By carefully monitoring food intake, the amount of cholesterol and other potentially harmful substances in the body can be reduced. Diets high in trans-fatty acids and saturated fats can greatly increase the risk for heart disease and stroke since these foods can leave fatty deposits that clog arteries.
While foods high in trans-fatty acids and saturated fats should be avoided, increasing the intake of heart-healthy foods is just as important. Vegetables, fruits, whole grains, and legumes are perhaps the best ones to eat. They help lower LDL cholesterol (the “bad” cholesterol). These foods are rich in enzymes and fiber. Fruits such as apples and oranges contain anti-oxidants that help fight the formation of LDL cholesterol. Beans, cabbages are also good high-fiber choices. It was previously believed that soy-based products lowered cholesterol levels, recent studies suggest the effect was only minimal. However, while they may not be optimal for lowering cholesterol, nutritionists say soy products are still healthy because they have less saturated fat than meat and also have vitamins and minerals.
Wheat-based foods, like bran and oatmeal, are also very heart-healthy. They contain soluble fiber that helps absorb bad cholesterol. Another recommended heart-saving food is fish. Fish has a lot of fiber and protein. Tuna fish and sardines are especially good choices. They contain Omega-3 fatty acids which help prevent the buildup of fatty acids. Fish also contain various other minerals and vitamins that are highly beneficial to the body.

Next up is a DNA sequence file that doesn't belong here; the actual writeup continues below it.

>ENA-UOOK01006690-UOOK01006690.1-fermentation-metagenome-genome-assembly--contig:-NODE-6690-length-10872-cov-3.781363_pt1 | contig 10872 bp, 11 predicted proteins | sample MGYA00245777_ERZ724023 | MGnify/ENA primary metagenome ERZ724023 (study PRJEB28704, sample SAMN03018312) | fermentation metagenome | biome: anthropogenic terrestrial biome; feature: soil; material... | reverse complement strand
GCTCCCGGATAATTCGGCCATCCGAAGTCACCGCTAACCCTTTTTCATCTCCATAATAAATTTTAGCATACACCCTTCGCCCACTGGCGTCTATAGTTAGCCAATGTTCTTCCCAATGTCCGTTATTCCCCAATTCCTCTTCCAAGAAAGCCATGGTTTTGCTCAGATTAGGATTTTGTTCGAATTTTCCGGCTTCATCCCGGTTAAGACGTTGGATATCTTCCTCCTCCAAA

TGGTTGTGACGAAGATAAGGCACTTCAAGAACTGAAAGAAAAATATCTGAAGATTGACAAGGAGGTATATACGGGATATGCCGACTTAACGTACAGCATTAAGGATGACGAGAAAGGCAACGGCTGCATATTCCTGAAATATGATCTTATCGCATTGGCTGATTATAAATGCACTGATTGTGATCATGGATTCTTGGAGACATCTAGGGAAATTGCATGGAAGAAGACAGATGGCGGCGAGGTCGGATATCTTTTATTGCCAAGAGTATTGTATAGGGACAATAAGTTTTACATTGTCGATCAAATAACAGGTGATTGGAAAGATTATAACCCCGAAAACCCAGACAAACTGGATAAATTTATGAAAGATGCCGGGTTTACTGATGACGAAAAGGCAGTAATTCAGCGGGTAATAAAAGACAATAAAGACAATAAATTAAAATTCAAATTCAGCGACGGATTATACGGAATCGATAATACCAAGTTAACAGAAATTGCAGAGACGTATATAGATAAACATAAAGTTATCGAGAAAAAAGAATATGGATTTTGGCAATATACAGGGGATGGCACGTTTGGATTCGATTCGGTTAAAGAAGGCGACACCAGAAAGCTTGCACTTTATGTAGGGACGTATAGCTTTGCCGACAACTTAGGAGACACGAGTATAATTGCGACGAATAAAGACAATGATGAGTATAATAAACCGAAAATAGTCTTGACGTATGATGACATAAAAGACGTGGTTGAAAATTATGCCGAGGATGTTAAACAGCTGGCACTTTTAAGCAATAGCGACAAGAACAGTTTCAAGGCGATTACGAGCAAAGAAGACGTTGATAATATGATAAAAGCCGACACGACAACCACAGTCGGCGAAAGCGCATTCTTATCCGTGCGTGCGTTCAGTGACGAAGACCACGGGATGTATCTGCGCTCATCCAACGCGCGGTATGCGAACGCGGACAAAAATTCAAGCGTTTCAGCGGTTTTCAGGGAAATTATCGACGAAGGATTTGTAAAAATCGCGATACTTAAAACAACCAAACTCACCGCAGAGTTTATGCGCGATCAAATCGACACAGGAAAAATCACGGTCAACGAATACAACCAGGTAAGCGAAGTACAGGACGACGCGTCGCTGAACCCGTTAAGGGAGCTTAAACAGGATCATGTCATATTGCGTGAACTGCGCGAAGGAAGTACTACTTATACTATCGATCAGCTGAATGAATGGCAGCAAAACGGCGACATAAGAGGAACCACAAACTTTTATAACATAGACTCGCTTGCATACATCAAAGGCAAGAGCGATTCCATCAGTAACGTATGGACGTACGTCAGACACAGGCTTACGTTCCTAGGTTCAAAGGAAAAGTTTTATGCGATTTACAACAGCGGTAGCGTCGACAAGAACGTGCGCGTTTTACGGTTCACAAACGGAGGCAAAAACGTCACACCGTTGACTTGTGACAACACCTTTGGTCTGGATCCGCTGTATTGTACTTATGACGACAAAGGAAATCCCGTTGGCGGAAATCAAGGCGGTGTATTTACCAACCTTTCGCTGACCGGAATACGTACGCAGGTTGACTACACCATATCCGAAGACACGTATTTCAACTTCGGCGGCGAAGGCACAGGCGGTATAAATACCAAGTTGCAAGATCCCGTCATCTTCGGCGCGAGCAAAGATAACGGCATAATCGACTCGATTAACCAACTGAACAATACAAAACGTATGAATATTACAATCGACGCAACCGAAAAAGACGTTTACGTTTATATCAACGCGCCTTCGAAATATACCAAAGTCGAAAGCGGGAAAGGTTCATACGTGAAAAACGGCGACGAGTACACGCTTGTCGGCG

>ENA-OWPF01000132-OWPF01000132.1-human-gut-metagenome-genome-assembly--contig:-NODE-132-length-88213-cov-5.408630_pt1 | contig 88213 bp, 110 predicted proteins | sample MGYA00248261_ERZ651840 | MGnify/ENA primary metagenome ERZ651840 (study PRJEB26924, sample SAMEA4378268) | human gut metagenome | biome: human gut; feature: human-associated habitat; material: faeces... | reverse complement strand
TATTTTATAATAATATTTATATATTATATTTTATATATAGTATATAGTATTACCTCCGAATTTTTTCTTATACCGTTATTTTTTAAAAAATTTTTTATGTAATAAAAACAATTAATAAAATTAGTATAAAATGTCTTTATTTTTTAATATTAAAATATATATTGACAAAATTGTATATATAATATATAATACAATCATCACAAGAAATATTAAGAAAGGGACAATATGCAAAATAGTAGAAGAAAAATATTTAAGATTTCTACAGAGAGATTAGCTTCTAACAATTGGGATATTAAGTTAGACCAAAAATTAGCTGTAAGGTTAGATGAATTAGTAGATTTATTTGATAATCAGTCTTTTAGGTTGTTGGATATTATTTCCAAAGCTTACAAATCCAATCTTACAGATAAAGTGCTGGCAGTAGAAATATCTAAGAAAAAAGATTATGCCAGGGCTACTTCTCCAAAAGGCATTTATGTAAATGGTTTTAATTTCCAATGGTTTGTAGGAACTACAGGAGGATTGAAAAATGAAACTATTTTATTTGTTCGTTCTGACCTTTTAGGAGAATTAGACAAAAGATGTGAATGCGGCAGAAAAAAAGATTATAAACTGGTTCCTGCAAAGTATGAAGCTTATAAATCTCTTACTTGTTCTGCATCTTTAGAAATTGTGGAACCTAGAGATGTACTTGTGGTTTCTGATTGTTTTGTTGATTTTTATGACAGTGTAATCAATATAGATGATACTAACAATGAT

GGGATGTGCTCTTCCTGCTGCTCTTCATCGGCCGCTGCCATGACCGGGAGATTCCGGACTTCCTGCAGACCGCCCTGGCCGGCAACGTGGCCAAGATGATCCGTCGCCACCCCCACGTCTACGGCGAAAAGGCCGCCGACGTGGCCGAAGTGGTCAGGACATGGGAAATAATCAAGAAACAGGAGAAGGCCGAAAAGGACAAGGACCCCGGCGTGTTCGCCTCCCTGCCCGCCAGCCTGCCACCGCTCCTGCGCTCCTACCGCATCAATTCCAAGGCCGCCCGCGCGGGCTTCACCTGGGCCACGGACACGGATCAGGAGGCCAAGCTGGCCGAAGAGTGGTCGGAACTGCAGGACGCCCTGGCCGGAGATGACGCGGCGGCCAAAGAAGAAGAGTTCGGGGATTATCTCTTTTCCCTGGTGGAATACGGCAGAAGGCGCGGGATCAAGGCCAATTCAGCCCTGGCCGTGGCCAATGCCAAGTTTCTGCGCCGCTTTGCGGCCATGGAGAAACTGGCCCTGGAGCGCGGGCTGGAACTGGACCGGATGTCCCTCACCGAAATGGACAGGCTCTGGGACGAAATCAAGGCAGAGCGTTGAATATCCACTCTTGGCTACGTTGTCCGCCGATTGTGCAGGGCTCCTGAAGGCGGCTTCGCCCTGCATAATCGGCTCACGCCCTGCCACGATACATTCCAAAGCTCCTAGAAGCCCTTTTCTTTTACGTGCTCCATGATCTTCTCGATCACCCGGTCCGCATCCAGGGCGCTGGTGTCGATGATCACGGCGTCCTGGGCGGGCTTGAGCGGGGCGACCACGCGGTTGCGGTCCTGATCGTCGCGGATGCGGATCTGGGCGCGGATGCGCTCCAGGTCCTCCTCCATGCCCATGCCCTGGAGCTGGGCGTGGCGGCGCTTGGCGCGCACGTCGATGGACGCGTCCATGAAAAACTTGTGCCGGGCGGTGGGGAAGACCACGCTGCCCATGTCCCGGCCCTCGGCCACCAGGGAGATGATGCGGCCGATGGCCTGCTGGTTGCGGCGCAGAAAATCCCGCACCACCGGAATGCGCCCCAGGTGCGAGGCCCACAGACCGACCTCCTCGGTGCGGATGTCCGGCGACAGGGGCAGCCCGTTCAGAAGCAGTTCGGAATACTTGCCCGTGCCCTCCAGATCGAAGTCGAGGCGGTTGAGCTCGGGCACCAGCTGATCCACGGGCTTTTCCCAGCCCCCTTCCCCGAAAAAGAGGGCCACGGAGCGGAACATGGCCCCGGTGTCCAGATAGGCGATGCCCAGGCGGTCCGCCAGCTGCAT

There is often the misconception that oils will increase the amount of cholesterol in the body. While there are some types of oils that should be avoided, there actually are healthy oils. Olive oil and palm oil both help lower cholesterol. They can be substituted for less healthy oils, like vegetable oil.
Protein is a very important nutrient, but it must be consumed in moderation. Certain proteins, like meat and dairy products, are very high in fat. Eating too much of them can increase the risk of heart disease and other problems. Balancing animal, fish and vegetable sources of protein in the diet can lower the risk of cardiovascular disease.
Regardless of what healthier options are included in a daily diet, it is extremely important to eat regularly. Do not skip meals, because that could lead to overeating. Experts recommend eating either five or six mini-meals throughout the day or eating three well-balanced meals.
There are also other dietary suggestions that can help lower cholesterol. Drink plenty of water to stay hydrated. Staying hydrated will lead to less eating and higher energy levels. Another healthy strategy is to enjoy meals. Savoring every bite means feeling better and less of an urge to overeat.